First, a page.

Louis Althusser  

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Train wreck at Montparnasse (October 22, 1895) by Studio Lévy and Sons.
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Train wreck at Montparnasse (October 22, 1895) by Studio Lévy and Sons.

Louis Pierre Althusser (October 16, 1918October 22, 1990) was a French Marxist philosopher, best-known for developing structural Marxism and for strangling his wife.

He was born in Algeria and studied at the prestigious École Normale Supérieure in Paris, where he eventually became Professor of Philosophy. He was a lifelong member and sometimes strong critic of the French Communist Party. His arguments and theses were set against the threats that he saw attacking the theoretical foundations of Marxism. These included both the influence of empiricism on Marxist theory, and humanist and democratic socialist orientations which manifested as divisions in the European Communist Parties, as well as the problem of the 'cult of personality' and of ideology itself. Althusser is commonly referred to as a Structural Marxist, although his relationship to other schools of French structuralism is not a simple affiliation and he is critical of many aspects of structuralism.

Influence

Although Althusser's theories were born of an attempt to defend what some saw as Communist orthodoxy, the eclecticism of his influences - drawing equally from contemporary structuralism, philosophy of science and psychoanalysis as from thinkers in the Marxist tradition - reflected a move away from the intellectual isolation of the Stalinist era. Furthermore his thought was symptomatic both of Marxism's growing academic respectability and of a push towards emphasising Marx's legacy as a philosopher rather than only as an economist. Judt saw this as a criticism of Althusser's work, saying he removed Marxism altogether from the realm of history, politics and experience, and thereby to render it invulnerable to any criticism of the empirical sort.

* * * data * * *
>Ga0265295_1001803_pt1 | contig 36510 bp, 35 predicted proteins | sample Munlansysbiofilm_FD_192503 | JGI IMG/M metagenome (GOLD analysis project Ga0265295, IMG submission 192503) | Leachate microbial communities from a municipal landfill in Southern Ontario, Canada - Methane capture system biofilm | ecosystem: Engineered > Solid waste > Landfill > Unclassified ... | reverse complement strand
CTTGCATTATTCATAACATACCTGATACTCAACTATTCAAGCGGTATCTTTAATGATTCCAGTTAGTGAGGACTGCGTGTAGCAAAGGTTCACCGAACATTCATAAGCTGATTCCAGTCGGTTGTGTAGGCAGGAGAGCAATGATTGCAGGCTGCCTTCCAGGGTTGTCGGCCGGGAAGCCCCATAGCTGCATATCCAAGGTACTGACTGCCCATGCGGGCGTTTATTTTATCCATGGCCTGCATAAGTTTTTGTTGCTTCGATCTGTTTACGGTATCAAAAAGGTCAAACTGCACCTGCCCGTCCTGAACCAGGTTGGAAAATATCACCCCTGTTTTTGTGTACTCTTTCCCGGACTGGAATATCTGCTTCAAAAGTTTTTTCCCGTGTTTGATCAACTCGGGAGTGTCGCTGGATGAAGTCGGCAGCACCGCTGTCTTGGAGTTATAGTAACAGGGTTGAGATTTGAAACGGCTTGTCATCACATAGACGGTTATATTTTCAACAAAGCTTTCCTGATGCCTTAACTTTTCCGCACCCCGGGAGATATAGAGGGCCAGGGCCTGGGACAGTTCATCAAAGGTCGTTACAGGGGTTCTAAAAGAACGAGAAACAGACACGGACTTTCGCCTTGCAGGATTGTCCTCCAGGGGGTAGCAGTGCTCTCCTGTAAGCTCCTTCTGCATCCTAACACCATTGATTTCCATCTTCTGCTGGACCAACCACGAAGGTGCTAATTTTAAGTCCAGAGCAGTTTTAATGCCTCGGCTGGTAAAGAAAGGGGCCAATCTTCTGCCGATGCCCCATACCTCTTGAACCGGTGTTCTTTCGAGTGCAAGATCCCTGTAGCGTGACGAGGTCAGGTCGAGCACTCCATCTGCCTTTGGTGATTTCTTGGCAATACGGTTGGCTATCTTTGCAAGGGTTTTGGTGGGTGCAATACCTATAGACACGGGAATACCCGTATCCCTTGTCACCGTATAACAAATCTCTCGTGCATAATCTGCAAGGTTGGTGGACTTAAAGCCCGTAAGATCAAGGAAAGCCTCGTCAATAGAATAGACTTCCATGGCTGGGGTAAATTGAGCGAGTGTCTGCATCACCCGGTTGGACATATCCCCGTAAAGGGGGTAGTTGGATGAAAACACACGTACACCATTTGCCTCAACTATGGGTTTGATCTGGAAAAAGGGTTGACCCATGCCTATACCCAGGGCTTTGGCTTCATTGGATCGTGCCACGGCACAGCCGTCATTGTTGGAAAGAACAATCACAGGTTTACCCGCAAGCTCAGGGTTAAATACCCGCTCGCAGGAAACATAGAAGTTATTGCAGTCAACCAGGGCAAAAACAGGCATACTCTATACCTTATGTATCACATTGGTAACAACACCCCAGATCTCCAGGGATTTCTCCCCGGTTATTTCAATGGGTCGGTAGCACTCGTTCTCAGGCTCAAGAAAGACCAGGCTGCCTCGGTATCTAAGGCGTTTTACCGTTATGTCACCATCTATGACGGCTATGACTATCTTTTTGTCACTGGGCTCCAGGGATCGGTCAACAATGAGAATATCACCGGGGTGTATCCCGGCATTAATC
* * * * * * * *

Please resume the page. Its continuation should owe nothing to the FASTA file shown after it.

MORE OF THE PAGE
Althusser has had broad influence in the areas of Marxist philosophy and post-structuralism: Interpellation has been popularised and adapted by the feminist philosopher and critic Judith Butler; the concept of Ideological State Apparatuses has been of interest to Slovenian philosopher Slavoj Žižek; the attempt to view history as a process without a subject garnered sympathy from Jacques Derrida; historical materialism was defended as a coherent doctrine from the standpoint of analytic philosophy by G. A. Cohen; the interest in structure and agency sparked by Althusser was to play a role in Anthony Giddens's theory of structuration; Althusser was vehemently attacked by British historian E. P. Thompson in his book The Poverty of Theory. As well as this, several of Althusser's students became eminent intellectuals in the 1960s, 1970s, 1980s and 1990s: Alain Badiou, Étienne Balibar and Jacques Ranciere in philosophy, Pierre Macherey in literary criticism and Nicos Poulantzas in sociology. The prominent Guevarist Régis Debray also studied under Althusser, as did the aforementioned Derrida, noted philosopher Michel Foucault, and the pre-eminent Lacanian psychoanalyst Jacques-Alain Miller.



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